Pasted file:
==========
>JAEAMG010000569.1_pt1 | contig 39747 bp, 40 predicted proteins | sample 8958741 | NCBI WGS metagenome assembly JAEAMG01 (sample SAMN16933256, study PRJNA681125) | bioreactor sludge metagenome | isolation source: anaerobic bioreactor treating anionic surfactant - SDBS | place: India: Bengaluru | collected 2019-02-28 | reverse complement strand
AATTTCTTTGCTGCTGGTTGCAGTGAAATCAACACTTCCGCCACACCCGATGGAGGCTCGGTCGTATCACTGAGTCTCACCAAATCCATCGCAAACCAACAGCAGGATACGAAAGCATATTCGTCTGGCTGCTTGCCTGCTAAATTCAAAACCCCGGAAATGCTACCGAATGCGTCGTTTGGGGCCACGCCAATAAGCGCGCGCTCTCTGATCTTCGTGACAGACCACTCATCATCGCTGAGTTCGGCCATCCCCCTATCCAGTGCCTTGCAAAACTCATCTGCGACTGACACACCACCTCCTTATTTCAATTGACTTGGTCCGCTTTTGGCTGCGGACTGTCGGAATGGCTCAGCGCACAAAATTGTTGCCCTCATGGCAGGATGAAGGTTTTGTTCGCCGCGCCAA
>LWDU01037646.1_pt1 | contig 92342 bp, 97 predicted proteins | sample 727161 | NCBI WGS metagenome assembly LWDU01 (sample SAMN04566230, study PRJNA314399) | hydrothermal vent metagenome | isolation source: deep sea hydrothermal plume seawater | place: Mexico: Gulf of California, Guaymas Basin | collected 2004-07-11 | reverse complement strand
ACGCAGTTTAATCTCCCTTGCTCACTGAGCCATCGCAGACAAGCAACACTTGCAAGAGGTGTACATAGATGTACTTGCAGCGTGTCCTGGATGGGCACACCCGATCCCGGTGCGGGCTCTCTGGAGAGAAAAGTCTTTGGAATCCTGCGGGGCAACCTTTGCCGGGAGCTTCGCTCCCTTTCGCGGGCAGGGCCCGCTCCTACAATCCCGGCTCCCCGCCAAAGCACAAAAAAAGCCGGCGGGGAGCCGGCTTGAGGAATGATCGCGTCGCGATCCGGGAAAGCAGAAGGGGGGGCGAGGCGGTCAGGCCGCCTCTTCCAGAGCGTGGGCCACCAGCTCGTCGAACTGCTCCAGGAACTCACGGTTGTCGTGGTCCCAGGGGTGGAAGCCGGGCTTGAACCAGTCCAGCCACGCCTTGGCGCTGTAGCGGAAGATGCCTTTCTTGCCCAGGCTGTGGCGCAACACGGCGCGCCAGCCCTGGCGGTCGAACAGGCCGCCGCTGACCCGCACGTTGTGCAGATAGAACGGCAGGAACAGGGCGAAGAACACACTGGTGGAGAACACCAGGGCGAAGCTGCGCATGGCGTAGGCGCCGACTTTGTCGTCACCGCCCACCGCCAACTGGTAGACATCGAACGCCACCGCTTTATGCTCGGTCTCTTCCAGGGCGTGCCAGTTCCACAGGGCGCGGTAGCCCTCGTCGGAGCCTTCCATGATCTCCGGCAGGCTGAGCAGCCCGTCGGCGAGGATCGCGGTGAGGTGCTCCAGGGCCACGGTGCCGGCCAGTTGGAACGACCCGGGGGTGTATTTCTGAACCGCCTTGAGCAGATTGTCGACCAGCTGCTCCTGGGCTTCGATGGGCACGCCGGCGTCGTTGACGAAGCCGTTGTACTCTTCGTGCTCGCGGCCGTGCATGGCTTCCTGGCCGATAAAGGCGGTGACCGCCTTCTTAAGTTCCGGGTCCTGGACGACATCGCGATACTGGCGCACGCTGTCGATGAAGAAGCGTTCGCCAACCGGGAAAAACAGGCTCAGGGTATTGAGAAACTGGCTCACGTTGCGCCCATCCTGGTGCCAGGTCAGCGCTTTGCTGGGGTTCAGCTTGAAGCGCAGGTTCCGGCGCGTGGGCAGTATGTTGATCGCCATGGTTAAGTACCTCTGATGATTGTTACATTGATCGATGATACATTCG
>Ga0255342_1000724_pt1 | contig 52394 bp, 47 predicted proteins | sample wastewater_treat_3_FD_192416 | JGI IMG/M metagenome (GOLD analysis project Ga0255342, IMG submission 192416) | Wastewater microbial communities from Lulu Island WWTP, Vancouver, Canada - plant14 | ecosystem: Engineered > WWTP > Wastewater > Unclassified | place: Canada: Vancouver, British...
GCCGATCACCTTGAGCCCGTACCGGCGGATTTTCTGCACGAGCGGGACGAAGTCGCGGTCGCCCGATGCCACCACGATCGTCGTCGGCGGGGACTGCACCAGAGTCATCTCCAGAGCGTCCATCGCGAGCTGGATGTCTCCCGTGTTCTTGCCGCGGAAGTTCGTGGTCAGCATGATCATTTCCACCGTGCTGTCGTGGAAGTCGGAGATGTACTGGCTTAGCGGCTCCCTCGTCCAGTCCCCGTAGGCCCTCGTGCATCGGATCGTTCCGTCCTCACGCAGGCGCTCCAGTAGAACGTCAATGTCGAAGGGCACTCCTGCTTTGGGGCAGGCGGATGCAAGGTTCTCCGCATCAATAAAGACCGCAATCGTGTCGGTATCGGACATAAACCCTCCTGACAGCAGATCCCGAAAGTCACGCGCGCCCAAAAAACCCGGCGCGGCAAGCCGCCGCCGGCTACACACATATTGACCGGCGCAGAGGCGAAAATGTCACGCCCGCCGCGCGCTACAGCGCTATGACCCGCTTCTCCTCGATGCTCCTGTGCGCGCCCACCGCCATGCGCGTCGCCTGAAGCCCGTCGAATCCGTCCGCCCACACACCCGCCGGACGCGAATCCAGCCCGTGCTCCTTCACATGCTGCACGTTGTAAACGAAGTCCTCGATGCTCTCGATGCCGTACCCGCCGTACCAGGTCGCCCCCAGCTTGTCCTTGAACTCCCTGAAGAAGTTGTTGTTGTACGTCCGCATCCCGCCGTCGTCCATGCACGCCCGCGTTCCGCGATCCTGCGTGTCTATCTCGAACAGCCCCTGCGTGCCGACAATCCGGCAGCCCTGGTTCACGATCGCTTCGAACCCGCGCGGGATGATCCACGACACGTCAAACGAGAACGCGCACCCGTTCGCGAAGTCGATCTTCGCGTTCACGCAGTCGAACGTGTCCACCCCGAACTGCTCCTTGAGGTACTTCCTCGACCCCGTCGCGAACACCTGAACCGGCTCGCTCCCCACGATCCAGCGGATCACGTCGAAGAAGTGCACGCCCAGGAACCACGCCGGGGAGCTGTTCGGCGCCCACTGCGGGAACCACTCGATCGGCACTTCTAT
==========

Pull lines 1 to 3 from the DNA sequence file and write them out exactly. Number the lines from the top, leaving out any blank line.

>JAEAMG010000569.1_pt1 | contig 39747 bp, 40 predicted proteins | sample 8958741 | NCBI WGS metagenome assembly JAEAMG01 (sample SAMN16933256, study PRJNA681125) | bioreactor sludge metagenome | isolation source: anaerobic bioreactor treating anionic surfactant - SDBS | place: India: Bengaluru | collected 2019-02-28 | reverse complement strand
AATTTCTTTGCTGCTGGTTGCAGTGAAATCAACACTTCCGCCACACCCGATGGAGGCTCGGTCGTATCACTGAGTCTCACCAAATCCATCGCAAACCAACAGCAGGATACGAAAGCATATTCGTCTGGCTGCTTGCCTGCTAAATTCAAAACCCCGGAAATGCTACCGAATGCGTCGTTTGGGGCCACGCCAATAAGCGCGCGCTCTCTGATCTTCGTGACAGACCACTCATCATCGCTGAGTTCGGCCATCCCCCTATCCAGTGCCTTGCAAAACTCATCTGCGACTGACACACCACCTCCTTATTTCAATTGACTTGGTCCGCTTTTGGCTGCGGACTGTCGGAATGGCTCAGCGCACAAAATTGTTGCCCTCATGGCAGGATGAAGGTTTTGTTCGCCGCGCCAA
>LWDU01037646.1_pt1 | contig 92342 bp, 97 predicted proteins | sample 727161 | NCBI WGS metagenome assembly LWDU01 (sample SAMN04566230, study PRJNA314399) | hydrothermal vent metagenome | isolation source: deep sea hydrothermal plume seawater | place: Mexico: Gulf of California, Guaymas Basin | collected 2004-07-11 | reverse complement strand